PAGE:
- Web.com is slated to report its Q3 earnings on 3rd November after markets close.
- Web.com stock is still down by more than 30% over the last twelve months.
- Can Q3 earnings reverse its fortunes and drive WEB stock higher?
Jacksonville, Florida-based Web.com (NASDAQ:WEB) is slated to report is Q3 results on 3rd November after markets close. The company's stock fell sharply after it reported Q2 earnings in August this year, in spite of delivering accelerated revenue growth on the back of its Yodle acquisition. While Web.com reported improvements in most top-line related metrics, lower margins and cash flows, coupled with higher debt seemed to have triggered the fall. WEB stock is now down by more than 16% over the preceding three months. Can Q3 earnings reverse the trend and take the stock closer to the consensus price target of $24 a share?
Web.com Q3 Earnings - Analyst Estimates
Analysts expect Web.com to report a revenue of $194.14 million for Q3, which represents a seemingly aggressive YoY growth projection of ~42%. The consensus expects Web.com to deliver an even faster top-line growth than it did last quarter, when sales grew by ~38%, largely driven by its acquisition of Yodle. The consensus estimates that Web.com will deliver non-GAAP Earnings Per Share (EPS) of 66 cents for the quarter, up 6% from 62 cents a year ago.
Web.com beat analyst estimates for Q4 last year, and Q1 this year. However, the company failed to beat revenue estimates for Q2, albeit by a marginal $0.2 million. Interestingly, the company has managed to beat analyst estimates of EPS for each of these quarters, aided by the share buybacks. What's important to note though, is that the stock has lost significant chunks of value following its previous two earnings announcements. Following its Q1 earnings in May this year, WEB stock plummeted by well over 17%, while Q2 earnings wiped out a little over 11% of its market cap.
What's The Problem?
Web.com does have a few things going for it, but it also seems to have a few problems, which it will need to iron out. For starters, prior to the acquisition of Yodle, the company's growth rates were languishing in low single digits. Web.com's acquisition of Yodle is a positive, at least in terms of growth. However, the acquisition has forced Web.com to raise debt, which is a little bit of a dampener. Quoting from the company's announcement of the acquisition:
"The acquisition will be funded with committed bank debt financing consisting of amendments to the existing credit agreements, a new $200 million term loan as well as approximately $100 million from the current revolving credit facility."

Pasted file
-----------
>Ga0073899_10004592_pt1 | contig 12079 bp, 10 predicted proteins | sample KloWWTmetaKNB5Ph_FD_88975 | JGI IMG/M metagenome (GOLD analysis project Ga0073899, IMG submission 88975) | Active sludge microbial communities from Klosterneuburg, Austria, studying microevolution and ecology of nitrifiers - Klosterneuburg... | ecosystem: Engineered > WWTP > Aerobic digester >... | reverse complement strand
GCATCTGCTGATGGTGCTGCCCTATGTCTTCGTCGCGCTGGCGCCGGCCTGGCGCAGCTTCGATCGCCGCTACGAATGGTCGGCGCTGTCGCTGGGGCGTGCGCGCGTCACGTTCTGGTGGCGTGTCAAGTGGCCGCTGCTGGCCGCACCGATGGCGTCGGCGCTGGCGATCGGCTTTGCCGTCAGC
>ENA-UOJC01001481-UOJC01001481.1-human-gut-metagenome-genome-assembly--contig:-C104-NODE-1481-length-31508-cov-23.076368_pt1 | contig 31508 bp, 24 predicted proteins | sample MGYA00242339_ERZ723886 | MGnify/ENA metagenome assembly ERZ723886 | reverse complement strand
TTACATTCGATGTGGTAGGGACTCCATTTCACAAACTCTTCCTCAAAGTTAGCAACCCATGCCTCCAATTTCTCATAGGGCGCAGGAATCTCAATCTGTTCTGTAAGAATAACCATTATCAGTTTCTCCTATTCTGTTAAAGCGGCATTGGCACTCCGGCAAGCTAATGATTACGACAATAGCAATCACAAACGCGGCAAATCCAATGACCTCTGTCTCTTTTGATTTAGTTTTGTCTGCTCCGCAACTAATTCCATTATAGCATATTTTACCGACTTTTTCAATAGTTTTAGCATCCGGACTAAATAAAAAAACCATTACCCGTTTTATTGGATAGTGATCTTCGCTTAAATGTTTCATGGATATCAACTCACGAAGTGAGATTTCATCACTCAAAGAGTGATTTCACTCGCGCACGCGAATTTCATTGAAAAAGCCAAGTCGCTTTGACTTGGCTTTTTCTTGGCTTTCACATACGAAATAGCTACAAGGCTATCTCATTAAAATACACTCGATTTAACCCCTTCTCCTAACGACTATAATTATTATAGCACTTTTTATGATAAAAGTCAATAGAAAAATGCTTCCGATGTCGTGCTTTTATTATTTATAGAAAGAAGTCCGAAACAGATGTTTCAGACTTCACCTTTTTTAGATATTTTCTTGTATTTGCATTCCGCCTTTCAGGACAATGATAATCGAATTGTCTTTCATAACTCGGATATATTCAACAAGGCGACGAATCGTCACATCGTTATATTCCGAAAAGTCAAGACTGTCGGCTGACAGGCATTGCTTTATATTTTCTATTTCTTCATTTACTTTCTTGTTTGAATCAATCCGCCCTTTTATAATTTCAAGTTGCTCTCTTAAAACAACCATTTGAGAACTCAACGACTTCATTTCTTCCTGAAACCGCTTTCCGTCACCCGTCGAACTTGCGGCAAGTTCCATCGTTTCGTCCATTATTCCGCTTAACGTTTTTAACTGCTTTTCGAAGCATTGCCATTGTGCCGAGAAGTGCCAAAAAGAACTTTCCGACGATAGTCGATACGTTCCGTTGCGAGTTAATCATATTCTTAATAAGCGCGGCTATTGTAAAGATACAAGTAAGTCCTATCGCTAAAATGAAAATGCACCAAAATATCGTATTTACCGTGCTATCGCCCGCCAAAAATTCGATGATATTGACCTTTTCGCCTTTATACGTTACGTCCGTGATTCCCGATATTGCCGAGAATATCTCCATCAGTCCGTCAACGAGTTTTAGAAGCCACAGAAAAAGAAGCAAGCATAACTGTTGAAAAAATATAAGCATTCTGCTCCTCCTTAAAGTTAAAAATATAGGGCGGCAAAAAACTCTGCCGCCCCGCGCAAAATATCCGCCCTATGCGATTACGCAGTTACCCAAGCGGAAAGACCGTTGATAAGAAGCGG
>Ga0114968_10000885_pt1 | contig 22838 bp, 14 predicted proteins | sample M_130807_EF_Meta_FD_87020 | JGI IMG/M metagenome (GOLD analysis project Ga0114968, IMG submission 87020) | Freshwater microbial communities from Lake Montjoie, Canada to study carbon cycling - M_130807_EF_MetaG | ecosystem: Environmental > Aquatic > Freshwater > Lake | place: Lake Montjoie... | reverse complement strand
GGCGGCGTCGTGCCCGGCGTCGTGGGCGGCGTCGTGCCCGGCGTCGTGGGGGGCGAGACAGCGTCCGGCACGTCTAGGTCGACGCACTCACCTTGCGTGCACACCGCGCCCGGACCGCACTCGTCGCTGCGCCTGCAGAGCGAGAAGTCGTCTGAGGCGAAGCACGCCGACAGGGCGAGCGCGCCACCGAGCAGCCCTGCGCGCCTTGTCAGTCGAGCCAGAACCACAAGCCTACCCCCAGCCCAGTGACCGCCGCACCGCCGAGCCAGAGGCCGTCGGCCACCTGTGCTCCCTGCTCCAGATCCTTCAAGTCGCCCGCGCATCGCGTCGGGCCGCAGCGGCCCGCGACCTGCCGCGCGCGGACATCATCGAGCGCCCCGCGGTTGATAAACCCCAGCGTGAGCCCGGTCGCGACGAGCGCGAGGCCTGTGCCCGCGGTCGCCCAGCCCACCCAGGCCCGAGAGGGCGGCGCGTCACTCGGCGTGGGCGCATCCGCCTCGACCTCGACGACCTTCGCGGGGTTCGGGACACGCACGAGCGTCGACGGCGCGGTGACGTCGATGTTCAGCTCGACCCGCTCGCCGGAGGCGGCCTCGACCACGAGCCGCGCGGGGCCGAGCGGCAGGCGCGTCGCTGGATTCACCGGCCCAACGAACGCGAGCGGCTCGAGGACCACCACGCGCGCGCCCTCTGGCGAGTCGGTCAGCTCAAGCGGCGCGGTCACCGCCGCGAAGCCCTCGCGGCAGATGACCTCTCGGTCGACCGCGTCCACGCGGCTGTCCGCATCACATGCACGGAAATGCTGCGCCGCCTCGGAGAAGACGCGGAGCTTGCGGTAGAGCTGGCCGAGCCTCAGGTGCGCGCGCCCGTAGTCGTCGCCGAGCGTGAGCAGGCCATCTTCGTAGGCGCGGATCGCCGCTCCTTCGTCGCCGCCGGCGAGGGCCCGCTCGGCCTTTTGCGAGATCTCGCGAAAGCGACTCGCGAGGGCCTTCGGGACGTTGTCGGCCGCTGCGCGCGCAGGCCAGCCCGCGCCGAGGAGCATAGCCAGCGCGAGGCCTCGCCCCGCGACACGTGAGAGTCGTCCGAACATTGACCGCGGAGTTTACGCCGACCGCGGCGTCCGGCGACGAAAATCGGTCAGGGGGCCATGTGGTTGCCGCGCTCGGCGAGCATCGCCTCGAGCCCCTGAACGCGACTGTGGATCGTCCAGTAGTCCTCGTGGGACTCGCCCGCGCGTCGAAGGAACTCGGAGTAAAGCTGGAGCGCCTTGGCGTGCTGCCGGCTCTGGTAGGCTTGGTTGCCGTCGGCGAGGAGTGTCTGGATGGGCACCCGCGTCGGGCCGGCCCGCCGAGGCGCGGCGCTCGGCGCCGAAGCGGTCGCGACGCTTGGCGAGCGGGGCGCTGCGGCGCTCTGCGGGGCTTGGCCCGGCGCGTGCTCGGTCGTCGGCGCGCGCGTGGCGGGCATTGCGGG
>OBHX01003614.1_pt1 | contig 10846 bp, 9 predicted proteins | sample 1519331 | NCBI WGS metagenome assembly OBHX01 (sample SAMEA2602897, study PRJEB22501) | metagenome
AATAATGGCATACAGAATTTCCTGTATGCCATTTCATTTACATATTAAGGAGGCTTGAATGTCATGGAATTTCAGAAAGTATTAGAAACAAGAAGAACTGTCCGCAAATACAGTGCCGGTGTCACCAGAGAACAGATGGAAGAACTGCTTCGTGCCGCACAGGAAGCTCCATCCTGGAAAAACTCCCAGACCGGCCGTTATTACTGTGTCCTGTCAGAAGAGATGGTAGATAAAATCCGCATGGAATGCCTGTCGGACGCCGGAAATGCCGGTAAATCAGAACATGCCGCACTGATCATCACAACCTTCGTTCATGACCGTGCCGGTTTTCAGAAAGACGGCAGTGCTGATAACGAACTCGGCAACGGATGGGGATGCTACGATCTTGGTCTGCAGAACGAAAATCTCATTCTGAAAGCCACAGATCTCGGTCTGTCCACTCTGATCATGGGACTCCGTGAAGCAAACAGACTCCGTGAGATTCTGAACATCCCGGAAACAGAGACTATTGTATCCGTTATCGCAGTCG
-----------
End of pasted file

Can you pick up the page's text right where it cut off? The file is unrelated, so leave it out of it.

The consequence is lower profitability, reduced cash flows, and a debt/equity ratio of over 3. For Q2 Web.com reported a lower GAAP operating margin of 4% compared to 11% in the year ago. Even on a non-GAAP basis, Web.com's operating margin of 19% fell short of 25% in the year ago quarter. The company's adjusted EBITDA margins also show a similar trend, with Q2's 22% margin declining from 27% YoY, and 26% in Q1 2016. Web.com's cash flows also declined in Q2, with operating cash flows declining by ~32% YoY to $30.8 million, and free cash flows declining ~36% to $26.4 million. While some of these declines may not be solely on account of the acquisition or higher debt, the two factors are likely to have contributed to the fall. That said, the fact that operating and free cash flows are still in positive territory, is a welcome relief for investors.
On The Brighter Side
In the absence of the Yodle acquisition, you would have a company that has neither extra-ordinary growth, nor exceptional profitability to boast of. However, the move to Yodle has propped up nearly all of Web.com's top-line related metrics. Starting from sales growth, which shot up largely on account of the acquisition, Web.com reported improvements on many other metrics. The company's ARPU (average revenue per user) shot up from $13.91 in Q2 last year, to $18.66 in Q2 this year. Further, Web.com also reported a customer retention rate of 86.5% over the Trailing Twelve Months (TTM), and the addition of ~20,000 customers during the quarter, to take its tally to 3.44 million.
Also Read: A Recap Of Q2 Earnings For Web.com
Web.com still has a solid gross margin of ~68%, which implies that the company can turn profitable if it decided to cut back on operating spends. The company is also buying back shares. In Q2, it bought back $5.7 million worth of WEB stock, and still has the authorization to buyback an additional ~22 million worth of stock. And like we said before, the company is still making positive operating and free cash flows. It's worth noting that analysts have assigned a consensus price target of $24 for the stock, and if Q3 earnings manage to meet expectations, the stock could very well head higher.
Summing It Up
Web.com has shown significant improvements in top-line related metrics, driven largely by the Yodle acquisition. However, the move has impacted profitability and cash flows. Further, given its anaemic cash balance and the recent increase in debt, which has taken its debt/equity ratio to over 3, it's unlikely that Web.com will be able to make any more big acquisitions in the near term. So, the company has to make the Yodle acquisition count, and show that it can translate the significantly boosted growth into improved profitability and cash flows. For now, investors might want to sit on the sidelines and see how things pan out for Web.com over the coming quarter or two.
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